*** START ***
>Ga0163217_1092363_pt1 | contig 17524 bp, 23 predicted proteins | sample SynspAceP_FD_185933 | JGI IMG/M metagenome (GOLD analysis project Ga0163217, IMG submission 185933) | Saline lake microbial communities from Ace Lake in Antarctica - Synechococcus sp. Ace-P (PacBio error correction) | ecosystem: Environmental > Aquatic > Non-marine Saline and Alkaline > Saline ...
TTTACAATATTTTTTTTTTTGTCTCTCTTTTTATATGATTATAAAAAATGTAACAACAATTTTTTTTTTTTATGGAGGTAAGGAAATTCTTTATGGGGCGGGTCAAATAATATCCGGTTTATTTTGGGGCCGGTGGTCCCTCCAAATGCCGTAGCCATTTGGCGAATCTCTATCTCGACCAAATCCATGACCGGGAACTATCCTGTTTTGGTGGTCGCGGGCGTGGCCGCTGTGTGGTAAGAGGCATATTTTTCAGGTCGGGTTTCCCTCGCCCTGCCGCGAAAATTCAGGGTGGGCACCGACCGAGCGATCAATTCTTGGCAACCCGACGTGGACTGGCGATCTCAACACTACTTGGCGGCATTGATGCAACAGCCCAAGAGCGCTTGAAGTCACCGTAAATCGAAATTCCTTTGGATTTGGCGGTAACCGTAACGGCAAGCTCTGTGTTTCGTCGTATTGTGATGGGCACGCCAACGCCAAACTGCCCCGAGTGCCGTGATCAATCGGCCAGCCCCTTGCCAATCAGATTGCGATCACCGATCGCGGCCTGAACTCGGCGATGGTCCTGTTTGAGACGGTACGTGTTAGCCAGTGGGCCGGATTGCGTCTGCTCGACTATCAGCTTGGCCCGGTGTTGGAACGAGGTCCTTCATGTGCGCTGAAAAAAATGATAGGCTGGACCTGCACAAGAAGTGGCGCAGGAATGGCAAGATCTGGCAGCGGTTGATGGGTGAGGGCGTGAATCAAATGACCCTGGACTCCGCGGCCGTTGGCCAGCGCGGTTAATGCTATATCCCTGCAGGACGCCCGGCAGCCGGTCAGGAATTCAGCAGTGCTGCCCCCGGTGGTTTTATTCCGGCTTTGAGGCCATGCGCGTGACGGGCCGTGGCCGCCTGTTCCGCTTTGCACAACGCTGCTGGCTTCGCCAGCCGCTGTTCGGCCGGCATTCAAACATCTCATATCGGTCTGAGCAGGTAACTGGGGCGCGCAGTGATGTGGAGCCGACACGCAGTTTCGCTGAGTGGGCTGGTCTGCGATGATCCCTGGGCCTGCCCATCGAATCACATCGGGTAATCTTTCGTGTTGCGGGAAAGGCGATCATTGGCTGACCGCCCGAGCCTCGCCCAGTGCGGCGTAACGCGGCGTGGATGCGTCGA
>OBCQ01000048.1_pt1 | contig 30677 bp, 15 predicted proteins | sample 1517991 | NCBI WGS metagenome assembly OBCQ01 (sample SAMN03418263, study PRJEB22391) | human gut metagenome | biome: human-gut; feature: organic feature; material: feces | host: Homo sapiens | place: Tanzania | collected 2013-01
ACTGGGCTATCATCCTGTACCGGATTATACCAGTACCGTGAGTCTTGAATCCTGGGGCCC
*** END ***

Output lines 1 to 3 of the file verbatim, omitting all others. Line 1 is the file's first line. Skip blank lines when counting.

>Ga0163217_1092363_pt1 | contig 17524 bp, 23 predicted proteins | sample SynspAceP_FD_185933 | JGI IMG/M metagenome (GOLD analysis project Ga0163217, IMG submission 185933) | Saline lake microbial communities from Ace Lake in Antarctica - Synechococcus sp. Ace-P (PacBio error correction) | ecosystem: Environmental > Aquatic > Non-marine Saline and Alkaline > Saline ...
TTTACAATATTTTTTTTTTTGTCTCTCTTTTTATATGATTATAAAAAATGTAACAACAATTTTTTTTTTTTATGGAGGTAAGGAAATTCTTTATGGGGCGGGTCAAATAATATCCGGTTTATTTTGGGGCCGGTGGTCCCTCCAAATGCCGTAGCCATTTGGCGAATCTCTATCTCGACCAAATCCATGACCGGGAACTATCCTGTTTTGGTGGTCGCGGGCGTGGCCGCTGTGTGGTAAGAGGCATATTTTTCAGGTCGGGTTTCCCTCGCCCTGCCGCGAAAATTCAGGGTGGGCACCGACCGAGCGATCAATTCTTGGCAACCCGACGTGGACTGGCGATCTCAACACTACTTGGCGGCATTGATGCAACAGCCCAAGAGCGCTTGAAGTCACCGTAAATCGAAATTCCTTTGGATTTGGCGGTAACCGTAACGGCAAGCTCTGTGTTTCGTCGTATTGTGATGGGCACGCCAACGCCAAACTGCCCCGAGTGCCGTGATCAATCGGCCAGCCCCTTGCCAATCAGATTGCGATCACCGATCGCGGCCTGAACTCGGCGATGGTCCTGTTTGAGACGGTACGTGTTAGCCAGTGGGCCGGATTGCGTCTGCTCGACTATCAGCTTGGCCCGGTGTTGGAACGAGGTCCTTCATGTGCGCTGAAAAAAATGATAGGCTGGACCTGCACAAGAAGTGGCGCAGGAATGGCAAGATCTGGCAGCGGTTGATGGGTGAGGGCGTGAATCAAATGACCCTGGACTCCGCGGCCGTTGGCCAGCGCGGTTAATGCTATATCCCTGCAGGACGCCCGGCAGCCGGTCAGGAATTCAGCAGTGCTGCCCCCGGTGGTTTTATTCCGGCTTTGAGGCCATGCGCGTGACGGGCCGTGGCCGCCTGTTCCGCTTTGCACAACGCTGCTGGCTTCGCCAGCCGCTGTTCGGCCGGCATTCAAACATCTCATATCGGTCTGAGCAGGTAACTGGGGCGCGCAGTGATGTGGAGCCGACACGCAGTTTCGCTGAGTGGGCTGGTCTGCGATGATCCCTGGGCCTGCCCATCGAATCACATCGGGTAATCTTTCGTGTTGCGGGAAAGGCGATCATTGGCTGACCGCCCGAGCCTCGCCCAGTGCGGCGTAACGCGGCGTGGATGCGTCGA
>OBCQ01000048.1_pt1 | contig 30677 bp, 15 predicted proteins | sample 1517991 | NCBI WGS metagenome assembly OBCQ01 (sample SAMN03418263, study PRJEB22391) | human gut metagenome | biome: human-gut; feature: organic feature; material: feces | host: Homo sapiens | place: Tanzania | collected 2013-01